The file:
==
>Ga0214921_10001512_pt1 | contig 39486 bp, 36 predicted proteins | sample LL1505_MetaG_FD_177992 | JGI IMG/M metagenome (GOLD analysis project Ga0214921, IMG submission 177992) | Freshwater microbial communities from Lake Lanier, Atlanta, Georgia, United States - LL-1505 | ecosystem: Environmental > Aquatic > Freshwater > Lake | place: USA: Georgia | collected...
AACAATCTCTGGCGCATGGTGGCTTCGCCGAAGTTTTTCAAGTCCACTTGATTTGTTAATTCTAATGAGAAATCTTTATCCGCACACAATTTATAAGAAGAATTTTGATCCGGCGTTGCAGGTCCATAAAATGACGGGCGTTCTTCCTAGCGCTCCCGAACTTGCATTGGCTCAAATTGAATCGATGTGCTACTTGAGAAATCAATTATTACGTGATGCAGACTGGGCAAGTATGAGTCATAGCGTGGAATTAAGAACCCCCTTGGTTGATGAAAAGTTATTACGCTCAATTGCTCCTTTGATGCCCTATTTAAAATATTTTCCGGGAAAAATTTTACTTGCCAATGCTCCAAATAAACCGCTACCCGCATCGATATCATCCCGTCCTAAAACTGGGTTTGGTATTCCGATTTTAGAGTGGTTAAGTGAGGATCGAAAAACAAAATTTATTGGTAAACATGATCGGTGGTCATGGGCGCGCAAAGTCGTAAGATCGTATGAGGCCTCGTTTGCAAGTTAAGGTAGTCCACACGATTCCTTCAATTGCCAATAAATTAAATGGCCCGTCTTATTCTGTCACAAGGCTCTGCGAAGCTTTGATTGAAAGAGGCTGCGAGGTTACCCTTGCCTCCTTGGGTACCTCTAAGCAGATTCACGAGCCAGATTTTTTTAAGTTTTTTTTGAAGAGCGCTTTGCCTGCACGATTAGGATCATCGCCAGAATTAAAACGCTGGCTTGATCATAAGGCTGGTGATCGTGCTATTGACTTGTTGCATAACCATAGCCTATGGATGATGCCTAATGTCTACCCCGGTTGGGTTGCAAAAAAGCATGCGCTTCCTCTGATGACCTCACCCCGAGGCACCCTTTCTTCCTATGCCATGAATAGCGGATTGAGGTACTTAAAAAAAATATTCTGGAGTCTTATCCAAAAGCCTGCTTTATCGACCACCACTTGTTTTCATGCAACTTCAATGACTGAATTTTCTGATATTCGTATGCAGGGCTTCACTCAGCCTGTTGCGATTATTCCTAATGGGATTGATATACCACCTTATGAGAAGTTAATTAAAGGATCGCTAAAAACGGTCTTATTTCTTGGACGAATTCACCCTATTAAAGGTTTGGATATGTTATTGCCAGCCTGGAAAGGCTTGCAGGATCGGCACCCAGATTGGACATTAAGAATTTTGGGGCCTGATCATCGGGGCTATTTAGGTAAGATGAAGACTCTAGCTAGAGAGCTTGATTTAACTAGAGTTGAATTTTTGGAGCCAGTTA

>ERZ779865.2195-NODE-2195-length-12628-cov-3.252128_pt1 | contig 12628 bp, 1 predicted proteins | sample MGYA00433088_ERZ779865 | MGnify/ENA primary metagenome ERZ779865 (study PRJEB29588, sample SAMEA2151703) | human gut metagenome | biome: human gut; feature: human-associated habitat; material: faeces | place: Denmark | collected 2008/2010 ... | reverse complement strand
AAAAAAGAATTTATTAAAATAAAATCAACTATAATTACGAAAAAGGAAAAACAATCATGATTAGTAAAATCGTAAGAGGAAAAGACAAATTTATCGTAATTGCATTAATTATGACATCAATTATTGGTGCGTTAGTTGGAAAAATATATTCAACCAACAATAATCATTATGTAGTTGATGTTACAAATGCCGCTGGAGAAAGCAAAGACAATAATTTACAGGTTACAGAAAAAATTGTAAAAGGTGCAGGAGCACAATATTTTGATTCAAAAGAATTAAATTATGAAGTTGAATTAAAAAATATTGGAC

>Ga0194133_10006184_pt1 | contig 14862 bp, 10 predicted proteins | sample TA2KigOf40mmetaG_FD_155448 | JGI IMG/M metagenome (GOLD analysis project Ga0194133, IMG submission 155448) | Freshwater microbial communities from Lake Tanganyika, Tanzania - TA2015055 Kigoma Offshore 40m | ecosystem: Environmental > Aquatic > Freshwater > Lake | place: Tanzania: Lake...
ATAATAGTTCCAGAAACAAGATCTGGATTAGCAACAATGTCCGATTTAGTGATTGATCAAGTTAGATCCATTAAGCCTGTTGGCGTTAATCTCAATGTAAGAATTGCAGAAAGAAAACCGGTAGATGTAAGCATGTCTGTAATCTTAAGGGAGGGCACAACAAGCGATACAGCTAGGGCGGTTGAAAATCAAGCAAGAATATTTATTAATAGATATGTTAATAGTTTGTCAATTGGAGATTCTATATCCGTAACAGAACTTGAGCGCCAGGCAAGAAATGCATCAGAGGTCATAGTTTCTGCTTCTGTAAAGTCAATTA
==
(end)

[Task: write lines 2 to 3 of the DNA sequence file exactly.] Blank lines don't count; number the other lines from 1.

AACAATCTCTGGCGCATGGTGGCTTCGCCGAAGTTTTTCAAGTCCACTTGATTTGTTAATTCTAATGAGAAATCTTTATCCGCACACAATTTATAAGAAGAATTTTGATCCGGCGTTGCAGGTCCATAAAATGACGGGCGTTCTTCCTAGCGCTCCCGAACTTGCATTGGCTCAAATTGAATCGATGTGCTACTTGAGAAATCAATTATTACGTGATGCAGACTGGGCAAGTATGAGTCATAGCGTGGAATTAAGAACCCCCTTGGTTGATGAAAAGTTATTACGCTCAATTGCTCCTTTGATGCCCTATTTAAAATATTTTCCGGGAAAAATTTTACTTGCCAATGCTCCAAATAAACCGCTACCCGCATCGATATCATCCCGTCCTAAAACTGGGTTTGGTATTCCGATTTTAGAGTGGTTAAGTGAGGATCGAAAAACAAAATTTATTGGTAAACATGATCGGTGGTCATGGGCGCGCAAAGTCGTAAGATCGTATGAGGCCTCGTTTGCAAGTTAAGGTAGTCCACACGATTCCTTCAATTGCCAATAAATTAAATGGCCCGTCTTATTCTGTCACAAGGCTCTGCGAAGCTTTGATTGAAAGAGGCTGCGAGGTTACCCTTGCCTCCTTGGGTACCTCTAAGCAGATTCACGAGCCAGATTTTTTTAAGTTTTTTTTGAAGAGCGCTTTGCCTGCACGATTAGGATCATCGCCAGAATTAAAACGCTGGCTTGATCATAAGGCTGGTGATCGTGCTATTGACTTGTTGCATAACCATAGCCTATGGATGATGCCTAATGTCTACCCCGGTTGGGTTGCAAAAAAGCATGCGCTTCCTCTGATGACCTCACCCCGAGGCACCCTTTCTTCCTATGCCATGAATAGCGGATTGAGGTACTTAAAAAAAATATTCTGGAGTCTTATCCAAAAGCCTGCTTTATCGACCACCACTTGTTTTCATGCAACTTCAATGACTGAATTTTCTGATATTCGTATGCAGGGCTTCACTCAGCCTGTTGCGATTATTCCTAATGGGATTGATATACCACCTTATGAGAAGTTAATTAAAGGATCGCTAAAAACGGTCTTATTTCTTGGACGAATTCACCCTATTAAAGGTTTGGATATGTTATTGCCAGCCTGGAAAGGCTTGCAGGATCGGCACCCAGATTGGACATTAAGAATTTTGGGGCCTGATCATCGGGGCTATTTAGGTAAGATGAAGACTCTAGCTAGAGAGCTTGATTTAACTAGAGTTGAATTTTTGGAGCCAGTTA

>ERZ779865.2195-NODE-2195-length-12628-cov-3.252128_pt1 | contig 12628 bp, 1 predicted proteins | sample MGYA00433088_ERZ779865 | MGnify/ENA primary metagenome ERZ779865 (study PRJEB29588, sample SAMEA2151703) | human gut metagenome | biome: human gut; feature: human-associated habitat; material: faeces | place: Denmark | collected 2008/2010 ... | reverse complement strand